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I have 1 single website running on 1 single Amazon EC2 instance (Linux, Medium size). Our website is based on WordPress and it has W3 Total Cache enabled

+ Page cache - except for logged-in users  
+ Object cache  
+ Browser cache

I have noticed that there is a huge difference between the number of active visitors and the number concurrent connections to our web server at 1 point of time.

At 1 point, there were only 5 active visitors but there was 100+ concurrent connections to our server (determined by netstat -plan | grep :80 | wc -l). At another point, there were 10 active visitors but there were 50 and more concurrent connections to our web server.

Can anyone give me some hints on what directions should I go about troubleshooting this issue (I call an issue since 168 concurrent connections caused our server to be down yesterday, when we were still using small EC2 instance)?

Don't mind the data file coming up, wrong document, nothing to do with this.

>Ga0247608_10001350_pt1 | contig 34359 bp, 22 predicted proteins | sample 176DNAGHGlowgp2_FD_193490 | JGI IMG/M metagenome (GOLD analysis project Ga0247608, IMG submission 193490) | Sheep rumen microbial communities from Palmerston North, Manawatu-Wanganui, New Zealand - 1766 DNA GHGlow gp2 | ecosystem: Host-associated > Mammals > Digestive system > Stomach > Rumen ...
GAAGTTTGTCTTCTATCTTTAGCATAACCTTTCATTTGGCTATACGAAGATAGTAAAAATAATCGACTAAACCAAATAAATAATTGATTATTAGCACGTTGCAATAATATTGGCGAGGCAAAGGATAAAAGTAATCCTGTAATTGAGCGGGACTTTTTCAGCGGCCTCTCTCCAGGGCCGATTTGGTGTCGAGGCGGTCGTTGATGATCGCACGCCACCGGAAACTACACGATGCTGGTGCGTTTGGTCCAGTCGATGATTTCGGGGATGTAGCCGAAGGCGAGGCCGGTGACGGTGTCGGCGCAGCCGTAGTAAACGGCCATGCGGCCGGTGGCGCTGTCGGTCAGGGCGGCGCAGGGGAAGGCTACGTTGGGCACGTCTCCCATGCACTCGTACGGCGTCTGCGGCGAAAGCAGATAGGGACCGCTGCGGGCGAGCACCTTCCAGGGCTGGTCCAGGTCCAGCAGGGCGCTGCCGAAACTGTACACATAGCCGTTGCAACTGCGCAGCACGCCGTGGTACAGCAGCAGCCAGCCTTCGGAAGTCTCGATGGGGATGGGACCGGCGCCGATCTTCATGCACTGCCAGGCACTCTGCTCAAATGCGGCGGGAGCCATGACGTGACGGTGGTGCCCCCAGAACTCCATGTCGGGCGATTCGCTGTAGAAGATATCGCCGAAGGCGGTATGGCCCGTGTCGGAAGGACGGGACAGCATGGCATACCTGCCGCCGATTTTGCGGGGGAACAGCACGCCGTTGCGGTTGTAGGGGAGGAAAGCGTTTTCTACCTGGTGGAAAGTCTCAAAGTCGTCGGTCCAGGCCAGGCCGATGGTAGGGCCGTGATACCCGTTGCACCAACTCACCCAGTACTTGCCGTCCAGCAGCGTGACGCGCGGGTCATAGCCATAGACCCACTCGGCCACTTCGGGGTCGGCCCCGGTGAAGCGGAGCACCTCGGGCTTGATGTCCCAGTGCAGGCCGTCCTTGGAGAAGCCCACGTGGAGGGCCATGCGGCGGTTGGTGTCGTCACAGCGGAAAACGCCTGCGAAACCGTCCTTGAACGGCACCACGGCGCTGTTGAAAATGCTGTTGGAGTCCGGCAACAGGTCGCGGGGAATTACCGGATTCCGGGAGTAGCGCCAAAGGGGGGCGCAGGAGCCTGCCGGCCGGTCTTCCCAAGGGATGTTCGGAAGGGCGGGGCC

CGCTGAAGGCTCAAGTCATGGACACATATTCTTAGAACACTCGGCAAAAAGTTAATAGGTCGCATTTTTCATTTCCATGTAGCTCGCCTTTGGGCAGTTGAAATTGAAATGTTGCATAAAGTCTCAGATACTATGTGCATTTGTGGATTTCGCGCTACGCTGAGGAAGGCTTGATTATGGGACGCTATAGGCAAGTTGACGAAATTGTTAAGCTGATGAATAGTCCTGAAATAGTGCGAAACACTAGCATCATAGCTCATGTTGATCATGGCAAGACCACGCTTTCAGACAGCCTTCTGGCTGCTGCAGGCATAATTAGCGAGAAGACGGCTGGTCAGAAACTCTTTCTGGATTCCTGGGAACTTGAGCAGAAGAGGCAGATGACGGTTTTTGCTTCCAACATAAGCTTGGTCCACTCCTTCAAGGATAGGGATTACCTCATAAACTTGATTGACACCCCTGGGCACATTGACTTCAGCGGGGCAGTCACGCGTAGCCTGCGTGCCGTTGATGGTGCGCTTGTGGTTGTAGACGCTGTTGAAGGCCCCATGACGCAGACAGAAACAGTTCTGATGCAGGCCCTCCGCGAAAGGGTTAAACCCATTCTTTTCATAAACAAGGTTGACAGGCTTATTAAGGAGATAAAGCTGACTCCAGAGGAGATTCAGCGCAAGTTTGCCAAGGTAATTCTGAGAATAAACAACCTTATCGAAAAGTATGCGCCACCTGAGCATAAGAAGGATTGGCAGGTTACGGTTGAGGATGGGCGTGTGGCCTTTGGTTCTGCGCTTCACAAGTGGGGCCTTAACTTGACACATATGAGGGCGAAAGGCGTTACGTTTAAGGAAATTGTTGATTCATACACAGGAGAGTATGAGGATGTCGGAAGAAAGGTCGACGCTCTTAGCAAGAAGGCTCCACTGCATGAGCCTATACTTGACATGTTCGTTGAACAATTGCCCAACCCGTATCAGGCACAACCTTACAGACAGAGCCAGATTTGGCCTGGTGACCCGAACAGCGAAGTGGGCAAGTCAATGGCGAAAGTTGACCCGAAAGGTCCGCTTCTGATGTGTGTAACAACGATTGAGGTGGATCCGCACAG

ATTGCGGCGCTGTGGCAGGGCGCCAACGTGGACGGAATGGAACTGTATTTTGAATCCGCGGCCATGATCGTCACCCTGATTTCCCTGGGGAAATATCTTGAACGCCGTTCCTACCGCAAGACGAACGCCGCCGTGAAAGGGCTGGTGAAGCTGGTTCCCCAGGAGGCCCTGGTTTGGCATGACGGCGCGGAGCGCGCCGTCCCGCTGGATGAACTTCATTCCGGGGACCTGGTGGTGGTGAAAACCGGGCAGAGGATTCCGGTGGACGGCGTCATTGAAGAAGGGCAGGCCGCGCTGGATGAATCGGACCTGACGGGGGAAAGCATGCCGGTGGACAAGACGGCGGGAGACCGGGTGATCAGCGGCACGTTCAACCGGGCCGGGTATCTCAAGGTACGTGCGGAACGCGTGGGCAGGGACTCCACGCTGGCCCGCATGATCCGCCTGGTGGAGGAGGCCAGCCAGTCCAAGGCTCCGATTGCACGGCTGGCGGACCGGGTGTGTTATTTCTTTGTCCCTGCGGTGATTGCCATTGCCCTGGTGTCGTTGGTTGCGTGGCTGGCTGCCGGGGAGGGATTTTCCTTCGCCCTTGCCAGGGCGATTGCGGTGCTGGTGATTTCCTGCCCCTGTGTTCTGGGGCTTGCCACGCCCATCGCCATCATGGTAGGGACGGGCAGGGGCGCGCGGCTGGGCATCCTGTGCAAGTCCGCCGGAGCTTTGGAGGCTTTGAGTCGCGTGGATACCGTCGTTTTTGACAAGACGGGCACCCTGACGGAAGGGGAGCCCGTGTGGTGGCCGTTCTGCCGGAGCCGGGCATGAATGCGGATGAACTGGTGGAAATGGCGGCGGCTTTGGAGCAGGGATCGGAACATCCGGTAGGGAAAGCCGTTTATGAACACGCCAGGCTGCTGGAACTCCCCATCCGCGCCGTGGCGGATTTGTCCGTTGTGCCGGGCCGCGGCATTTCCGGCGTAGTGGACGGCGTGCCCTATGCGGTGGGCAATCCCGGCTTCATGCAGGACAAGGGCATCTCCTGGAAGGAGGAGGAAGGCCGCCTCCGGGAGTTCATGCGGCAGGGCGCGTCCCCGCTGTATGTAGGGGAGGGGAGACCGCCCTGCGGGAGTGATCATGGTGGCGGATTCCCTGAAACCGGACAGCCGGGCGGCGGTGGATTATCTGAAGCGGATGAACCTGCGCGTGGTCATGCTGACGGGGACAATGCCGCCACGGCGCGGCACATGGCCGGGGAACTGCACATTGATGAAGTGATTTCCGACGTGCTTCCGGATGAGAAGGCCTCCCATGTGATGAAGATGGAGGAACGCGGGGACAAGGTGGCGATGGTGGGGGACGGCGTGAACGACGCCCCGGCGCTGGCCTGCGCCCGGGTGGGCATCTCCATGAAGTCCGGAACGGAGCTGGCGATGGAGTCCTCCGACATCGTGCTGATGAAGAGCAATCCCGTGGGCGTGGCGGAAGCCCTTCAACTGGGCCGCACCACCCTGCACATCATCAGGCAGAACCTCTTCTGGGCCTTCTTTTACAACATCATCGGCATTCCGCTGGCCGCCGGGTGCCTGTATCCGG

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migrated from Aug 16 '12 at 13:43

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If you look in the logs you'll probably see many requests coming from the same source(s). Every image, script file, and css file that is referenced on the page will come to the server as a separate request. I'm not familiar with EC2 though. What kind of tuning options do you have? – Ben Cecka Aug 16 '12 at 15:45
Hi, by "tuning options" I suppose you're referring to "Apache tuning"? I don't think I have any here since I'm no system administration expert. Also, could elaborate a bit more on what "logs" you're referring to here? Thanks – eric Aug 17 '12 at 2:52
up vote 1 down vote accepted

This seems normal. Each browser makes multiple requests to retrieve different parts of the webpage such as javascript, images and such. There might be multiple connections from networks behind NAT that sends traffic from the NAT IP.

You can check your apache access_log to verify if the unique IP addresses and every request to your website will be logged.

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